The neighbors fear the parking and traffic problems.
The university fears a lack of housing for its students.
No matter what the Spokane City Council decides, someone will walk away displeased.
For nearly two years, Logan residents have been warring with Gonzaga University over its plans to build a student housing complex on property bounded by Boone and Sharp avenues, Pearl and Lidgerwood streets.
A series of delays and appeals finally landed the proposal to build the 30-unit complex back in the council’s hands earlier this week.
Council members heard testimony from the two sides but delayed a decision on the project until Monday.
Attorney Robert Kingsley, who represented Jeanette Harras and the Logan Neighborhood Association, argued that residents never were allowed a chance to review the university’s final plans.
When the city’s hearing examiner approved a second draft of the plan a year ago, the Knights of Columbus appealed, saying the project threatened their business and the value of their land.
The Knights sat down with Gonzaga and worked out a compromise.
Chief among the Knights’ disputes was a plan to build a 30-unit parking lot across the street from the housing complex.
Gonzaga agreed to change its parking plan - including buying more land for additional parking spaces - and submitted the changes back to hearing examiner Greg Smith.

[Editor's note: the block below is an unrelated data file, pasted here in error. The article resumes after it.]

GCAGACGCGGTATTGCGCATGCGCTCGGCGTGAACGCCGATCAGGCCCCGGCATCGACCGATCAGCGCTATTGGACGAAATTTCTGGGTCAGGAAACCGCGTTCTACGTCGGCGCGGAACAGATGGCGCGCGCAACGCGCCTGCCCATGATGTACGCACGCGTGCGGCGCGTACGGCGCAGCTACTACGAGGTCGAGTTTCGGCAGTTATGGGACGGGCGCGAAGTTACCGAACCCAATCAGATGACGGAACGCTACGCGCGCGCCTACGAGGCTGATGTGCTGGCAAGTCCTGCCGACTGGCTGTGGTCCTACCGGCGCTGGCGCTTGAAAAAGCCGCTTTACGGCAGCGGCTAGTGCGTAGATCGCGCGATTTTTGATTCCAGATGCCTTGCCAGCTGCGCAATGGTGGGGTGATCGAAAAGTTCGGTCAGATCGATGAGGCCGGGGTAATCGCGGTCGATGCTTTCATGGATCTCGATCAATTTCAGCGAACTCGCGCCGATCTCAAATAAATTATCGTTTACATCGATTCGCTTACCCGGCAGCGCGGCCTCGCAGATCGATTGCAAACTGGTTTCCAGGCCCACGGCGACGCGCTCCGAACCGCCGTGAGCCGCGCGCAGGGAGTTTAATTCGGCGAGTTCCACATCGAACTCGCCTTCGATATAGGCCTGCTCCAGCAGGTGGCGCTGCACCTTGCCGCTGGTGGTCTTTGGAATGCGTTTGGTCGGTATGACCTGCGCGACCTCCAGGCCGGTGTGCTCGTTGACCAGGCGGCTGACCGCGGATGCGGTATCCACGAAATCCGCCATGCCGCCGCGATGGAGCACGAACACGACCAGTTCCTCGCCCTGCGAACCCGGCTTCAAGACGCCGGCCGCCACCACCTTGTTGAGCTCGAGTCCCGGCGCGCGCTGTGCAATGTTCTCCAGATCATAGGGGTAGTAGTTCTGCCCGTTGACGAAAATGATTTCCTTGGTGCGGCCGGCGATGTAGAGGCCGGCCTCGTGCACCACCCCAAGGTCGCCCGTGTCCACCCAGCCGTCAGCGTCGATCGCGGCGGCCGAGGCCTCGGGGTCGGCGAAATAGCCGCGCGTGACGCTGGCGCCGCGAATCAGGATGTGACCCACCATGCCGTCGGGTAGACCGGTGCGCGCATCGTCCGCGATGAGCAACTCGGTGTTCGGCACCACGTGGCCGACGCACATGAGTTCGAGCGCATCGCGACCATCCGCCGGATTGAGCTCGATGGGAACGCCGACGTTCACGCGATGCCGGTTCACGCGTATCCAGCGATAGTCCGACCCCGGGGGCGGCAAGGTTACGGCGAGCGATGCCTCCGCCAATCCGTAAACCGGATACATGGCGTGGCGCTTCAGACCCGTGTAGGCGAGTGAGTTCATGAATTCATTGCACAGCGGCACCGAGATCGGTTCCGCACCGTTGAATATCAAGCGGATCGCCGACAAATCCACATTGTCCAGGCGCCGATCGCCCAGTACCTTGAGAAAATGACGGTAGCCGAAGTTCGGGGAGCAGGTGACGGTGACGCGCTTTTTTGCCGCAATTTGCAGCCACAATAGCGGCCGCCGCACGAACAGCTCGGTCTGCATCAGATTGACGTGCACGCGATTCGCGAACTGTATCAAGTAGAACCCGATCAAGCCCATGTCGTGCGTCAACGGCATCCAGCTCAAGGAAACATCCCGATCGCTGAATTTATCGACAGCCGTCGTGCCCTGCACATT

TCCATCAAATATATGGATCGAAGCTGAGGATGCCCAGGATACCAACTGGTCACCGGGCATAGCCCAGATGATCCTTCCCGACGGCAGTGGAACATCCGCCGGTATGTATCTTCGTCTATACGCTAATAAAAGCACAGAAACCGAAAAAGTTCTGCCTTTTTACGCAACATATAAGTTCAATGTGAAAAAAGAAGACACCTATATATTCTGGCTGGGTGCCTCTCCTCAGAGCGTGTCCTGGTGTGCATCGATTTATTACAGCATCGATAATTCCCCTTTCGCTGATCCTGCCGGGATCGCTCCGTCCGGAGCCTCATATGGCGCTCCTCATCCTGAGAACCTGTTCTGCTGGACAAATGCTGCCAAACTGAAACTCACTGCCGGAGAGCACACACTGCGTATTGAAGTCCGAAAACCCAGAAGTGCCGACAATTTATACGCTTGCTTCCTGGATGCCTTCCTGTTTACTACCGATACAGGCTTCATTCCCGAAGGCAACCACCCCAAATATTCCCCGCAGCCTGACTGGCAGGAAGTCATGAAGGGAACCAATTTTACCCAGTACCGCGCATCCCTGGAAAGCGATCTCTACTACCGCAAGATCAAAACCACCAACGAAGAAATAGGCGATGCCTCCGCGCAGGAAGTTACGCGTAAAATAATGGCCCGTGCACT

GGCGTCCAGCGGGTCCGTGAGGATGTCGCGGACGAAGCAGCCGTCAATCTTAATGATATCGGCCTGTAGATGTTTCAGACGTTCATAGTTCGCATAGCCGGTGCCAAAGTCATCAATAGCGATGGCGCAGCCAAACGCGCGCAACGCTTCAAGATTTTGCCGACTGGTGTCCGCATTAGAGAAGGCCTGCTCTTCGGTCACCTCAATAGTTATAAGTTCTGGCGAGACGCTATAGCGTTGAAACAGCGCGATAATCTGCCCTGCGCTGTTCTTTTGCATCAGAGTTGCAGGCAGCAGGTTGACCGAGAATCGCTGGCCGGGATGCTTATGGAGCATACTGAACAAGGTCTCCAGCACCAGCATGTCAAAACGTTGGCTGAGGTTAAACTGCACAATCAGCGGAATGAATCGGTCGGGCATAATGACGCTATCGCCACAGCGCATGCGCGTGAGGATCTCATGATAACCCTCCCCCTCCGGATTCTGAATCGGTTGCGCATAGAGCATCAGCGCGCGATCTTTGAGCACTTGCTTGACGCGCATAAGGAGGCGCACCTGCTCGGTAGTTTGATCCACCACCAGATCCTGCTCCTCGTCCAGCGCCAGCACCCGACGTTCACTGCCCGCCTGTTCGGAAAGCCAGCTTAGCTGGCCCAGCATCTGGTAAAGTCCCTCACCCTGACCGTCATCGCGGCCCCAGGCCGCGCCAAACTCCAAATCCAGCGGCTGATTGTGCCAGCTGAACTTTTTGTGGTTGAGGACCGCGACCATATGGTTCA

Smith approved the revised plan, saying the changes weren’t substantial enough to need a second hearing.
Harras and the neighborhood appealed, saying they should have gotten a chance to comment on the changes.
“We did not have a fundamental right here that should have been afforded, the right to appear - to examine the revised plan,” Kingsley said.
Stan Schultz, GU’s attorney, argued that Harras and the Logan association missed the deadline for appealing the hearing examiner’s decision by 18 days.
“This appeal should be dismissed because it simply isn’t timely,” Schultz said.
City Attorney James Sloane said his review of the case showed that Harras and the neighborhood submitted a valid appeal.
Neighbors have complained the project would increase the area’s traffic and parking problems.
Vacated streets near the university create a maze for drivers, as well as reduce the number of on-street parking spaces.
Schultz argued that building student housing on campus actually decreases traffic and parking problems in the neighborhood.
“This desperately needs to be constructed,” he said. “There are students coming in August who need to be living here.”
The council last January approved vacating Van Gorp Place from Sharp to Boone to make way for the project.
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